Zero-emission truck and electric train should be charged the same
European policy makers should find a way of charging for infrastructure that incentivises the greenest possible choice of modality. This requires a multimodal approach, rather than an isolated policy for a single transport sector, say the European industry associations the UIRR, CER and ERFA. Thus, no waiving tolls for electric trucks, but more incentives to take the train, is the argument of the groups.
Charging for infrastructure is the topic of a half-day conference that RailFreight.com jointly organises with the UIRR this Friday. That morning, the level playing field or lack thereof for the road and rail transport industries will be discussed with high-level speakers from the parties mentioned above and others.
The timing of the event is eminent in the wake of the Eurovignette Directive revision and upcoming legislative proposals on the ‘Fit for 55 Package’. The latter includes several revisions and initiaves linked to the European Green Deal climate actions, in particular the target of a 55 per cent net reduction. The UIRR, CER and ERFA call on the European Commission to pursue a “comprehensive and ambitious approach to internalisation of external costs during these political negotiations”.
Internalisation of external costs
The internalisation of external costs is an often used political term to indicate the compensation within a transport sector for the external costs made. These external costs are for example noise, air pollution, congestion and accidents. Although the topic has been on the agenda for many years, very little has been achieved, the parties say. According to them, the principles have not been equally implemented in all transport sectors, which results in an unequal playing field.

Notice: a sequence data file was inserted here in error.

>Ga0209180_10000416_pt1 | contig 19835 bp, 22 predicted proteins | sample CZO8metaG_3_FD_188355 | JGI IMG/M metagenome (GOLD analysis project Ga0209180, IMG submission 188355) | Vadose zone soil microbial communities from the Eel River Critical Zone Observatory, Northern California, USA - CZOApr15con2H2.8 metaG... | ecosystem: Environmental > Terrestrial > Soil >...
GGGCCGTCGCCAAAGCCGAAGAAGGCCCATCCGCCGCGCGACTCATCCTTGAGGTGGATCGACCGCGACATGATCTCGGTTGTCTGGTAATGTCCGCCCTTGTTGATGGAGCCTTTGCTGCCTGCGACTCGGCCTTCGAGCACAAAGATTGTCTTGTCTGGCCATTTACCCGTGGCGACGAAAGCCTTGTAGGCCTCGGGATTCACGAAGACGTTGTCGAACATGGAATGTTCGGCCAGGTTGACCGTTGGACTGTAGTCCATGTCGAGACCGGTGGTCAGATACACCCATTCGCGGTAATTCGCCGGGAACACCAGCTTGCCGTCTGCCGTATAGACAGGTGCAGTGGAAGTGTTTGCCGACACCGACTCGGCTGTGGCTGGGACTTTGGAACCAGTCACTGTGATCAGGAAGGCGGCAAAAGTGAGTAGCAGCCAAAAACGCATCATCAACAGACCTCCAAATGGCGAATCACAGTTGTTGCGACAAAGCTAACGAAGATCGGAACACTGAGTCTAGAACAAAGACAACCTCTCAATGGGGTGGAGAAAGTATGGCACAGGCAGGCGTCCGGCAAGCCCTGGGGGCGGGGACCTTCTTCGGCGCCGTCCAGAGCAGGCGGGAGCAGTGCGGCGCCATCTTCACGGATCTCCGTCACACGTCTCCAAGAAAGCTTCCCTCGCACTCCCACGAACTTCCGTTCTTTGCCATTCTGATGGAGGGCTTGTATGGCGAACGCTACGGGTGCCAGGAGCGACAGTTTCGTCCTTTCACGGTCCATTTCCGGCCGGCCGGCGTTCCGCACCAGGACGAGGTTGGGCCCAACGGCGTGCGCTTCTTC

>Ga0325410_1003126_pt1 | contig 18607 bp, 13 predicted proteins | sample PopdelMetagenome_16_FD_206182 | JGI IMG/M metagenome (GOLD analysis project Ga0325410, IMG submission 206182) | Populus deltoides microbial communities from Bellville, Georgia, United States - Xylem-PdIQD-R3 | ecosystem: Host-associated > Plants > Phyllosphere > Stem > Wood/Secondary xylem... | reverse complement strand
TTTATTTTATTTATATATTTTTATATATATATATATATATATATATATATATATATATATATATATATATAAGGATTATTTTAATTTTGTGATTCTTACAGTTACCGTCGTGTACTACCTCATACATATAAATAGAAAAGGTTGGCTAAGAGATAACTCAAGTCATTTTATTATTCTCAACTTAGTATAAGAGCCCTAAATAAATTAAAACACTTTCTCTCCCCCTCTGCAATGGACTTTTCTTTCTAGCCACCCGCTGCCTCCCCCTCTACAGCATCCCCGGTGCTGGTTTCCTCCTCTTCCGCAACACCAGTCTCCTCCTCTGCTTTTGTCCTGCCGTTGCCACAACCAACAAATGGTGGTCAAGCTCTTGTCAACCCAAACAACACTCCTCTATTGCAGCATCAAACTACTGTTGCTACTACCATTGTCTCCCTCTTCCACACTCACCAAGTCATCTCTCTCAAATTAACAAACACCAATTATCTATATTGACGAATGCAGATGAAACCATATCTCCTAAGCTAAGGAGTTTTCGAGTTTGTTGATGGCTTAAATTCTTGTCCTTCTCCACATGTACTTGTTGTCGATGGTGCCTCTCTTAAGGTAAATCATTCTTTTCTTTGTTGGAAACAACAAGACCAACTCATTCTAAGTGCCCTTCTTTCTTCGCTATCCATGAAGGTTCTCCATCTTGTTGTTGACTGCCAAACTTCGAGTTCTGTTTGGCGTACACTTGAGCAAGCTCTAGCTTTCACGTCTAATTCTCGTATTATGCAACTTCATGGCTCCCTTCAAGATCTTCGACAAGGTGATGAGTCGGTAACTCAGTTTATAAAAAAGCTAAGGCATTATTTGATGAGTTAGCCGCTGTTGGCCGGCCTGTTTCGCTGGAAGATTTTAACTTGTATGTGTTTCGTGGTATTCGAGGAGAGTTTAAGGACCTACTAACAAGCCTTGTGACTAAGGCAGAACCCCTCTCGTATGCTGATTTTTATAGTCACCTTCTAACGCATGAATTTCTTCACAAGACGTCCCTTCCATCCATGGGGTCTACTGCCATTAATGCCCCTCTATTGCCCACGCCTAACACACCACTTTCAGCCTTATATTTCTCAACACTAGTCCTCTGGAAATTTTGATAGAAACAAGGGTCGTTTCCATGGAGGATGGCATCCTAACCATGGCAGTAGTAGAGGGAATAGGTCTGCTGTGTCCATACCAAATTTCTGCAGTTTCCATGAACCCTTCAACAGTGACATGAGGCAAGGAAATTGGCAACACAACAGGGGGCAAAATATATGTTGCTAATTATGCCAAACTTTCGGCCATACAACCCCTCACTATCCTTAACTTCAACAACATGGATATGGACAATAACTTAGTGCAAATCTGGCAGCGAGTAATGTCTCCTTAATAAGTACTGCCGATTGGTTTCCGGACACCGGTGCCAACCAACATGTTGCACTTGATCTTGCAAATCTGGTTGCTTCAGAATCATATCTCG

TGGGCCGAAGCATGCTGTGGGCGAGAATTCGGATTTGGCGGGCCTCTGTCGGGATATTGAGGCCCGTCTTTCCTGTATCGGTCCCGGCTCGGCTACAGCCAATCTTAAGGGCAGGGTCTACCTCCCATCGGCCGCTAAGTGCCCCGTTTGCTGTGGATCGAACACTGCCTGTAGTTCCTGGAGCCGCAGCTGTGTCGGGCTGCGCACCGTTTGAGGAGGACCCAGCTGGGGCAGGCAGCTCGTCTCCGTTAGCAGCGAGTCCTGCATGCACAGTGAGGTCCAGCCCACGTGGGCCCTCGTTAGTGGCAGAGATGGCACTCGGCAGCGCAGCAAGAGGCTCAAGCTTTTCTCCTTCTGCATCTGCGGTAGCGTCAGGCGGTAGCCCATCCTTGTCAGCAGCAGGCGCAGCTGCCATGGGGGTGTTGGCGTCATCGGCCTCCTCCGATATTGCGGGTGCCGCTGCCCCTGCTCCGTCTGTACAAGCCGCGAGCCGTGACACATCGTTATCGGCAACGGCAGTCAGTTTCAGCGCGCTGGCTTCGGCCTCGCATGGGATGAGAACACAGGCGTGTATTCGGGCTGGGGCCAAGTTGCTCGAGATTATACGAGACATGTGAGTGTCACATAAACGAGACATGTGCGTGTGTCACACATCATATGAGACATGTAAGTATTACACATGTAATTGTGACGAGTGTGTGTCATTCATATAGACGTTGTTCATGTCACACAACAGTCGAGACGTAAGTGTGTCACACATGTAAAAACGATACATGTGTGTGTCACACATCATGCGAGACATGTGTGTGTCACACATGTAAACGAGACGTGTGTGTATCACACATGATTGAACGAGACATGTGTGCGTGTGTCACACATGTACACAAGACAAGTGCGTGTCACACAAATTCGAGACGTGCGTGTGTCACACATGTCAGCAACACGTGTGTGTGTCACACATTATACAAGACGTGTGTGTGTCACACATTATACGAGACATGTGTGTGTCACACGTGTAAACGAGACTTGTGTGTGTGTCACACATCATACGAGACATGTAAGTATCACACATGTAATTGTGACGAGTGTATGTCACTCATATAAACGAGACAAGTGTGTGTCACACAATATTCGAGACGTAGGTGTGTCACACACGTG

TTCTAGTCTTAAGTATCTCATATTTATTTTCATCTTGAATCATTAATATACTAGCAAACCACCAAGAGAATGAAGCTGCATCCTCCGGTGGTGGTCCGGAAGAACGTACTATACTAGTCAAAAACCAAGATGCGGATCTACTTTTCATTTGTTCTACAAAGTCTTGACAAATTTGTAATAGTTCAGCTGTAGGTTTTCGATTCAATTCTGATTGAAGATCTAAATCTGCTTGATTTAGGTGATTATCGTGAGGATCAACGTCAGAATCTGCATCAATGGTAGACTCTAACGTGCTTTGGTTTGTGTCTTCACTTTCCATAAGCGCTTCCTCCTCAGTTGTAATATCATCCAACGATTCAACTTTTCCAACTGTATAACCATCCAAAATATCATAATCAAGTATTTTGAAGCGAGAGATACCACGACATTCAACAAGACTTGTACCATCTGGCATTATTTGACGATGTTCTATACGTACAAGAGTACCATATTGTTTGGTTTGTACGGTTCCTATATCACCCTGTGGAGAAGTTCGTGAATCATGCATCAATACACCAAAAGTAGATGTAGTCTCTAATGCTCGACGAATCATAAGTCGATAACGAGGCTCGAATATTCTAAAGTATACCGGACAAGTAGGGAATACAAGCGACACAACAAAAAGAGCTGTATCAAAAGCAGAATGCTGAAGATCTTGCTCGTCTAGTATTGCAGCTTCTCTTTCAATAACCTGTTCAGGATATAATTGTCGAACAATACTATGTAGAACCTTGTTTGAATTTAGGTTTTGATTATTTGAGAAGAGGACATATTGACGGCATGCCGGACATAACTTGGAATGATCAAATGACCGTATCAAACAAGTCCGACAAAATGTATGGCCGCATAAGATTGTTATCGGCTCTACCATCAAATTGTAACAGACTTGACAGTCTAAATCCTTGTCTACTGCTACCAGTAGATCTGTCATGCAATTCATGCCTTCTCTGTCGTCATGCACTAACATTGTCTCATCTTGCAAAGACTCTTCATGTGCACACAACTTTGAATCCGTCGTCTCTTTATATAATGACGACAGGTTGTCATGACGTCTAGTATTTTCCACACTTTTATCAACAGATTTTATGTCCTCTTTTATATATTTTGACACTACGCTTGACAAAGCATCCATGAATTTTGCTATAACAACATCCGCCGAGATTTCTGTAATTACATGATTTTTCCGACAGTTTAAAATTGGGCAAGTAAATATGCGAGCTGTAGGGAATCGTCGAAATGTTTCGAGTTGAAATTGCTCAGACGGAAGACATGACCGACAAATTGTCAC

The current political debate on substantially reducing tolls for zero- and low-emission trucks under the Eurovignette Directive is a perfect example of this. Although these trucks may contribute to less environmental pollution, they still add up to the external costs of road traffic, without sufficiently compensating for it.
Reversed modal shift
“Reducing or even waiving tolls beyond accounting for lower CO2 emissions could further hamper rail’s competitiveness versus road freight and lead to a reverse modal shift of up to 50 per cent in the 2030-2050 period – contradicting the objective of the EU Mobility Strategy of increasing rail freight traffic”, the parties say in their plea to the European Commission.
It is not that the greening of trucks should not be incentivised, they continue. But, as electric trains still cover track access charges of railways, trucks should still compensate for the external costs they make as well. Or in the words of the UIRR, CER and ERFA: “The key principle of the Eurovignette Directive should be that zero- and low-emission trucks shall comply both with the user-pays principle (charging for infrastructure use) and with the polluter-pays principle (in this case the remaining non-CO2 external costs.”
Just in which way can these charges contributed by the corresponding sectors be compared? This is another topic for discussion during the webinar on Friday. Currently, there is plenty of room for improvement, the associations say. “The Commission should work with the Member States and other relevant authorities such as the European Environment Agency (EEA) and Eurostat to compile and present reports regarding the progress
made towards achieving a level regulatory playing field.”
They argue for detailed tolling-related reporting as part of the Eurovignette Directive, in addition to the Rail Market Monitoring Report (RMMS). “This should allow policy makers to make informed decisions on possible competition distortion created through infrastructure charging strategies.”
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The event Charging for State-Owned Infrastructure takes place on Friday from 9.30 until 13.00 CEST. Among the speakers are Alberto Mazzola (CER), Peter Szatmári (EU Commission), Henk van Dieren (Skanerail), Conor Feighan (ERFA), Dominik Hübler (NERA Economic Consulting) and Hans-Willem Vroon (RailGood).
Registration is free of charge and can be done here.